Sun-Times file

“I’ve seen death time and time again with the work I do,” Beauchamp said. “But nothing has ever hit me harder than the image of George Floyd. When I saw that image, it brought me back to when I first saw the photograph of Emmett Till at the age of 10.”

Beauchamp said seeing Till’s photo drove him to pursue a life of civil rights work.

“For many people now, it’s going to be that image of George Floyd being on the ground, suffocating — that’s going to be their inspiration to continue the work,” Beauchamp said. “When we see the face of George Floyd, it doesn’t take us far from the death of Emmett Till.”

There are parallels in the historical context of the two men’s deaths, said Christopher Benson, a journalist, lawyer and co-author with Till-Mobley on her book “Death of Innocence.” When Till boarded the train to Mississippi, he was headed to the Jim Crow-era South in the wake of the “Brown v. Board of Education” ruling, in which the U.S. Supreme Court ordered schools to desegregate with “all deliberate speed.” In the weeks before Till’s murder, two black men were lynched in Mississippi.

“The death of Emmett Till was a reaction to a fear among white people in the South to change that resulted from the legal struggle for equality,” Benson said.

“And now we have a fear of change once again — the new demographic change on the horizon,” he said, referring to the growing percentage of nonwhite people living in the United States.

Reporters documented Till’s murder, open casket and trial (which Till-Mobley called a “farce”) in what then-West Point Daily Times Leader reporter and future New York Times correspondent and author David Halberstam later called the first “major media event of the civil rights era.”

Similarly, major news organizations have provided “wall-to-wall” coverage of the recent high-profile deaths, protests, legal development and memorials for Floyd, Benson said.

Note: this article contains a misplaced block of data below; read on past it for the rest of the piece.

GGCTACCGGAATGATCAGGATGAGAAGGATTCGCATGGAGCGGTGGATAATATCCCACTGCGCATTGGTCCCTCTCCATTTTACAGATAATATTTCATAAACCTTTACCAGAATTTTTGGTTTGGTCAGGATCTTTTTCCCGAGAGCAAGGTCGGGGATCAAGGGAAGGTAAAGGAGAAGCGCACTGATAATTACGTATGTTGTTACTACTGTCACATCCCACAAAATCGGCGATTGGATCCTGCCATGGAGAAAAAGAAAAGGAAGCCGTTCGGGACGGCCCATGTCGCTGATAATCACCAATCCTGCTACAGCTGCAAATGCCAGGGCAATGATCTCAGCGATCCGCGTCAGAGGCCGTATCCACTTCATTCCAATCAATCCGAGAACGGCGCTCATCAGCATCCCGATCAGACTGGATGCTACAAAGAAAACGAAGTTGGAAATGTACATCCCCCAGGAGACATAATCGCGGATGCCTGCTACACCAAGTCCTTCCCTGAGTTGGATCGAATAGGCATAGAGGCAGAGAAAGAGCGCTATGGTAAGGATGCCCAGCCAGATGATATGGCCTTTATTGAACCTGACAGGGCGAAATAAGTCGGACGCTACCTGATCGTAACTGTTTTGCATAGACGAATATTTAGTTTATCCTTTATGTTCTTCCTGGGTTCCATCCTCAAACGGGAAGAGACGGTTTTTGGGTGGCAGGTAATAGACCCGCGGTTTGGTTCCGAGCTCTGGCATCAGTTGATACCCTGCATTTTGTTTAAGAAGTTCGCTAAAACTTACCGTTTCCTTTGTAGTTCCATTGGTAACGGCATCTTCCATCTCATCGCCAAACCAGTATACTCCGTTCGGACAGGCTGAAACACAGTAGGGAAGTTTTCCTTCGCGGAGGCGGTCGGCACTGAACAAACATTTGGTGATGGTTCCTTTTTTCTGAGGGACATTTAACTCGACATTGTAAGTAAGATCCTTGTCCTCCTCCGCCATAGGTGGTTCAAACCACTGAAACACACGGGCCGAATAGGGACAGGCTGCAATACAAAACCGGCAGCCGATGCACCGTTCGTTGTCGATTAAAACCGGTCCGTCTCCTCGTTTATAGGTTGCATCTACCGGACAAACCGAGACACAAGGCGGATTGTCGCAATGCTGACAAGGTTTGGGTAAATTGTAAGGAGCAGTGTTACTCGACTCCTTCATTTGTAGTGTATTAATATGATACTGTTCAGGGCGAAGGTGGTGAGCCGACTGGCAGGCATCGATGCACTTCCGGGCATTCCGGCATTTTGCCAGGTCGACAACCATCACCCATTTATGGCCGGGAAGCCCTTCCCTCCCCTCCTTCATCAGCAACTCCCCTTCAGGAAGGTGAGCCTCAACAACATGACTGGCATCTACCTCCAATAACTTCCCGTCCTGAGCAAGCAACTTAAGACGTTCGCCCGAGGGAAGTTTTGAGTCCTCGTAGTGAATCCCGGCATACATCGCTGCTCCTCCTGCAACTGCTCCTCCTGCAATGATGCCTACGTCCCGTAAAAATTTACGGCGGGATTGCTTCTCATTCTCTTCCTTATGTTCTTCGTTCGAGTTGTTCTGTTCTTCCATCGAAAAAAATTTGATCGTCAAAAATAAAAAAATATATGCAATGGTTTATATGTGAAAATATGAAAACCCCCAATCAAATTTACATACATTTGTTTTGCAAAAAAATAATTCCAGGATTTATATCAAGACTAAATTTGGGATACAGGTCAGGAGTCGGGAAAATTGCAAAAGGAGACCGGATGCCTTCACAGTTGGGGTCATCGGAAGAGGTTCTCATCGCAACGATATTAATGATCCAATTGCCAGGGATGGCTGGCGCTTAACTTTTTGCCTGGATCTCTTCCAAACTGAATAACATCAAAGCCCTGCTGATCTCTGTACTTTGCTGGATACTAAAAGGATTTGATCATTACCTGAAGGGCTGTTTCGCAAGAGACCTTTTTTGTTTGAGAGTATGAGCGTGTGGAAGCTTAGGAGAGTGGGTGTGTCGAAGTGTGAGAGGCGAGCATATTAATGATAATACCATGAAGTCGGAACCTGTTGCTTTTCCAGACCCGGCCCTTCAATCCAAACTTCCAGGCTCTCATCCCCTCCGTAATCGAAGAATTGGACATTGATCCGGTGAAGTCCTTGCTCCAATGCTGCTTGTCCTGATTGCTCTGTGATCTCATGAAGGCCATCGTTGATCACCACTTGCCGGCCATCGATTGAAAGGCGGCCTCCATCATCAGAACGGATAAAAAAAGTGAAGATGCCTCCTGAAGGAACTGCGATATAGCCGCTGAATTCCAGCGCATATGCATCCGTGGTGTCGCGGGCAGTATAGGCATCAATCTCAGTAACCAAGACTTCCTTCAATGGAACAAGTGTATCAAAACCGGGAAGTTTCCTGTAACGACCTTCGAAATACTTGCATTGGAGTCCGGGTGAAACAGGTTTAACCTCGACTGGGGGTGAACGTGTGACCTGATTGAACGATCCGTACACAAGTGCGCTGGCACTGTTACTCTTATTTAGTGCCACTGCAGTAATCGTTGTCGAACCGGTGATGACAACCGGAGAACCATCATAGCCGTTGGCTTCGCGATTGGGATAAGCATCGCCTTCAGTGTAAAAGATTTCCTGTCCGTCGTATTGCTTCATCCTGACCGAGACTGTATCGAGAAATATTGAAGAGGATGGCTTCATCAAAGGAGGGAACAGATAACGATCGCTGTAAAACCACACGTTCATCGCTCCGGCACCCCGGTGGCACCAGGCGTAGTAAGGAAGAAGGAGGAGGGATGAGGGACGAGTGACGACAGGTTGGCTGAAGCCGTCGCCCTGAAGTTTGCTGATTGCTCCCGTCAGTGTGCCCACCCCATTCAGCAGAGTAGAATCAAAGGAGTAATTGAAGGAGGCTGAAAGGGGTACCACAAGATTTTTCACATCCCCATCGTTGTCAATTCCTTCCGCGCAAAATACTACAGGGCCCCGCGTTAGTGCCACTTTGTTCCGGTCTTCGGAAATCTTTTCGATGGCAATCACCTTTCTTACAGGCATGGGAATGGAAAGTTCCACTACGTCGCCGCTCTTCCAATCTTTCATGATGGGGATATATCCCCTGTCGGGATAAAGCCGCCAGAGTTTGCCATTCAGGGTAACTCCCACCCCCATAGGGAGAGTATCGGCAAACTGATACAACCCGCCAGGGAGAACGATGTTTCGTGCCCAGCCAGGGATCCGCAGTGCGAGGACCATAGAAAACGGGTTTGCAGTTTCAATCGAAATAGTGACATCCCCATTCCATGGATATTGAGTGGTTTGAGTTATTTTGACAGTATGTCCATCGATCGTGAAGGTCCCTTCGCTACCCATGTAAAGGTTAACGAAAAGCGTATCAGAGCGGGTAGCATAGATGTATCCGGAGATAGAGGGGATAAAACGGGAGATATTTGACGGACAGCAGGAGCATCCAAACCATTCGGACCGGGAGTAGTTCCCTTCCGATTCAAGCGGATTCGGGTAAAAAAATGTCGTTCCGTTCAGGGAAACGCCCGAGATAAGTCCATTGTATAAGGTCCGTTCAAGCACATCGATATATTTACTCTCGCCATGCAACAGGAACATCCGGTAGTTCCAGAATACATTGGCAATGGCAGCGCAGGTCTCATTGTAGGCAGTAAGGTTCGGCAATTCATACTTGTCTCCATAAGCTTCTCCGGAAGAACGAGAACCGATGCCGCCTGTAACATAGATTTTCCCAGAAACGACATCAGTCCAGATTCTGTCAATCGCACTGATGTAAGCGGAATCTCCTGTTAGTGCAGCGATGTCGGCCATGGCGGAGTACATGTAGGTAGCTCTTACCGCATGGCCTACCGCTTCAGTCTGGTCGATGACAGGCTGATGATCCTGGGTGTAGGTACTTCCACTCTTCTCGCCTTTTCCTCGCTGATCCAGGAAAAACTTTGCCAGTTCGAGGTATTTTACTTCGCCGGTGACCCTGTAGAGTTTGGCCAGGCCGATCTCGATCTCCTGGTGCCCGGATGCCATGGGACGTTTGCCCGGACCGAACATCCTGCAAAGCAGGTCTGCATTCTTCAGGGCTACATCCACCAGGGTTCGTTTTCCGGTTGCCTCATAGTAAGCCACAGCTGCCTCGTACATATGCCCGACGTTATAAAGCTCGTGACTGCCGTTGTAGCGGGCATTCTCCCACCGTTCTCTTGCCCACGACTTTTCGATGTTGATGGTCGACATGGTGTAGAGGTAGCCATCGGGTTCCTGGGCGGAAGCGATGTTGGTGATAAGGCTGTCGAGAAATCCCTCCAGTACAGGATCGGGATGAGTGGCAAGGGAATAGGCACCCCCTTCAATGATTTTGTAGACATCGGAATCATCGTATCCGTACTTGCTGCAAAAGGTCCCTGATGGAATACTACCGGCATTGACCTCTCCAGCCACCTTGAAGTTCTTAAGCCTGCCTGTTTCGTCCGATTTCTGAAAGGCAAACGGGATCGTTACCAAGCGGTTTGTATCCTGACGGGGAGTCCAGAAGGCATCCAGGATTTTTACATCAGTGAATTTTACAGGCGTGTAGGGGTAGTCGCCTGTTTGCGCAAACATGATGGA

But there also are marked differences in the two moments, historians say. We’re living through a global pandemic that has disproportionately affected communities of color, and people are simultaneously fearful of gathering in large groups and “fed up” with structural racism, now laid bare by the outbreak, Saulsberry said.

There are more black elected officials today. There’s greater diversity in police departments — whose officers now face protests in full military gear, Yeboah said. Developments in technology have given rise to social media campaigns and the Black Lives Matter movement, while prompting questions about who conducts surveillance and controls images of black bodies.

“Miss Till gives permission for us to see her son,” Yeboah said. ”The Floyd family doesn’t have the power these days to give permission. Anyone who was in that space took their own footage and shared it.”

Some historians say it’s too early to speculate on the long-range impact of the current moment.

“This is perhaps our Emmett Till moment,” Beauchamp said. ”I only say ‘perhaps’ because we’re in the first phase of action — having the ability to protest. Now, after we’ve protested, what are the next moves?”

After 65 years, Till’s family is still waiting for justice. The Justice Department is investigating his death. And anti-lynching legislation in Till’s name, which passed the House in February, has stalled in Congress.

There’s reason for hope, Beauchamp said, because the current nationwide momentum feels “much bigger” and more pervasive than the beginning of the Black Lives Matter movement in 2013, more akin to the movements of the 1950s and 1960s.

“This is the time — the defining moment of our lives,” Beauchamp said. “And this will set a precedent for where we’ll be in the next 100 years.”

Contributing: Nathaniel Cary, Lily Altavena

The grave marker for Emmett Till at Burr Oak Cemetery in Alsip. His lynching was a tipping point for the civil rights moment.
The grave marker for Emmett Till at Burr Oak Cemetery in Alsip. His lynching was a tipping point for the civil rights moment.
AP